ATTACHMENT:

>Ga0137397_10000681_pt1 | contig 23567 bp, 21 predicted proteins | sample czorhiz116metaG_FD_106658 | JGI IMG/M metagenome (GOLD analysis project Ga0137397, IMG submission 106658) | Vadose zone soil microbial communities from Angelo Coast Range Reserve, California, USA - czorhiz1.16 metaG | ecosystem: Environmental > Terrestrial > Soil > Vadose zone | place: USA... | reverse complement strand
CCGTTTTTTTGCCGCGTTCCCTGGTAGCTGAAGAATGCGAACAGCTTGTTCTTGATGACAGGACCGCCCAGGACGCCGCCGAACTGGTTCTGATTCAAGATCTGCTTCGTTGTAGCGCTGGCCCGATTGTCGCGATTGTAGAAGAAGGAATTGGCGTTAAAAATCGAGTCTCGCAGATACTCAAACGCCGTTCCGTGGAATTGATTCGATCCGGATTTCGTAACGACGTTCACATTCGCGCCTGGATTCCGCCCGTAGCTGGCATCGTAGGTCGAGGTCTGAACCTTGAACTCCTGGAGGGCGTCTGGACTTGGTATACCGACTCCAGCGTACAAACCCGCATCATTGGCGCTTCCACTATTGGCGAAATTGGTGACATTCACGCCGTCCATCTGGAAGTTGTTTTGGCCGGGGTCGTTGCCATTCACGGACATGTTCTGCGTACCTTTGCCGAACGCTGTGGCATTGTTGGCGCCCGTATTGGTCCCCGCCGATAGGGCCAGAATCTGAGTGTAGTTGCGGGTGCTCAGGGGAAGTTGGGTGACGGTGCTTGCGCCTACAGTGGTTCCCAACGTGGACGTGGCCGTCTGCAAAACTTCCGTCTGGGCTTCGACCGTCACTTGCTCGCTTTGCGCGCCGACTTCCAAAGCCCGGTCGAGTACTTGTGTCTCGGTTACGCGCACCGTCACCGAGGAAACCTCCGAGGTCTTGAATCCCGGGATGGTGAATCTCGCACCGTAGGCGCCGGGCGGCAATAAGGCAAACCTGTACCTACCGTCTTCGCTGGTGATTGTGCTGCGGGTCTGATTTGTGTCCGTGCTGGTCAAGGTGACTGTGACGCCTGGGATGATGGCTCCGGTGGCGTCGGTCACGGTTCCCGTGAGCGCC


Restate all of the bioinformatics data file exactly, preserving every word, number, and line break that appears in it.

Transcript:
>Ga0137397_10000681_pt1 | contig 23567 bp, 21 predicted proteins | sample czorhiz116metaG_FD_106658 | JGI IMG/M metagenome (GOLD analysis project Ga0137397, IMG submission 106658) | Vadose zone soil microbial communities from Angelo Coast Range Reserve, California, USA - czorhiz1.16 metaG | ecosystem: Environmental > Terrestrial > Soil > Vadose zone | place: USA... | reverse complement strand
CCGTTTTTTTGCCGCGTTCCCTGGTAGCTGAAGAATGCGAACAGCTTGTTCTTGATGACAGGACCGCCCAGGACGCCGCCGAACTGGTTCTGATTCAAGATCTGCTTCGTTGTAGCGCTGGCCCGATTGTCGCGATTGTAGAAGAAGGAATTGGCGTTAAAAATCGAGTCTCGCAGATACTCAAACGCCGTTCCGTGGAATTGATTCGATCCGGATTTCGTAACGACGTTCACATTCGCGCCTGGATTCCGCCCGTAGCTGGCATCGTAGGTCGAGGTCTGAACCTTGAACTCCTGGAGGGCGTCTGGACTTGGTATACCGACTCCAGCGTACAAACCCGCATCATTGGCGCTTCCACTATTGGCGAAATTGGTGACATTCACGCCGTCCATCTGGAAGTTGTTTTGGCCGGGGTCGTTGCCATTCACGGACATGTTCTGCGTACCTTTGCCGAACGCTGTGGCATTGTTGGCGCCCGTATTGGTCCCCGCCGATAGGGCCAGAATCTGAGTGTAGTTGCGGGTGCTCAGGGGAAGTTGGGTGACGGTGCTTGCGCCTACAGTGGTTCCCAACGTGGACGTGGCCGTCTGCAAAACTTCCGTCTGGGCTTCGACCGTCACTTGCTCGCTTTGCGCGCCGACTTCCAAAGCCCGGTCGAGTACTTGTGTCTCGGTTACGCGCACCGTCACCGAGGAAACCTCCGAGGTCTTGAATCCCGGGATGGTGAATCTCGCACCGTAGGCGCCGGGCGGCAATAAGGCAAACCTGTACCTACCGTCTTCGCTGGTGATTGTGCTGCGGGTCTGATTTGTGTCCGTGCTGGTCAAGGTGACTGTGACGCCTGGGATGATGGCTCCGGTGGCGTCGGTCACGGTTCCCGTGAGCGCC